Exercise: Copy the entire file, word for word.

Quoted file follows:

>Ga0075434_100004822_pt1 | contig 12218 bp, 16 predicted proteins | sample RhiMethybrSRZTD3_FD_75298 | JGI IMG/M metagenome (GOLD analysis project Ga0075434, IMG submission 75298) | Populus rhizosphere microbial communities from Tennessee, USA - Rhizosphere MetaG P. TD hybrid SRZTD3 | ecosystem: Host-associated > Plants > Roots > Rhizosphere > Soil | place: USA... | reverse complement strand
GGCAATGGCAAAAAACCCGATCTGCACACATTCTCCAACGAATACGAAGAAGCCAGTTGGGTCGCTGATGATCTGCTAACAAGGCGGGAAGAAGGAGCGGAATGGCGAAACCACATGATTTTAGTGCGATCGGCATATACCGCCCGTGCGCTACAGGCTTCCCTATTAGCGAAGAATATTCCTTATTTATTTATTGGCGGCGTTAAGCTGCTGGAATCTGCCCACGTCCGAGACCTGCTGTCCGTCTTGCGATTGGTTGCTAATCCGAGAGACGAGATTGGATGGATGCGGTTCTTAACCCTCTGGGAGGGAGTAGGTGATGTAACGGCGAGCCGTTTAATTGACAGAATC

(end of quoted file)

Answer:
>Ga0075434_100004822_pt1 | contig 12218 bp, 16 predicted proteins | sample RhiMethybrSRZTD3_FD_75298 | JGI IMG/M metagenome (GOLD analysis project Ga0075434, IMG submission 75298) | Populus rhizosphere microbial communities from Tennessee, USA - Rhizosphere MetaG P. TD hybrid SRZTD3 | ecosystem: Host-associated > Plants > Roots > Rhizosphere > Soil | place: USA... | reverse complement strand
GGCAATGGCAAAAAACCCGATCTGCACACATTCTCCAACGAATACGAAGAAGCCAGTTGGGTCGCTGATGATCTGCTAACAAGGCGGGAAGAAGGAGCGGAATGGCGAAACCACATGATTTTAGTGCGATCGGCATATACCGCCCGTGCGCTACAGGCTTCCCTATTAGCGAAGAATATTCCTTATTTATTTATTGGCGGCGTTAAGCTGCTGGAATCTGCCCACGTCCGAGACCTGCTGTCCGTCTTGCGATTGGTTGCTAATCCGAGAGACGAGATTGGATGGATGCGGTTCTTAACCCTCTGGGAGGGAGTAGGTGATGTAACGGCGAGCCGTTTAATTGACAGAATC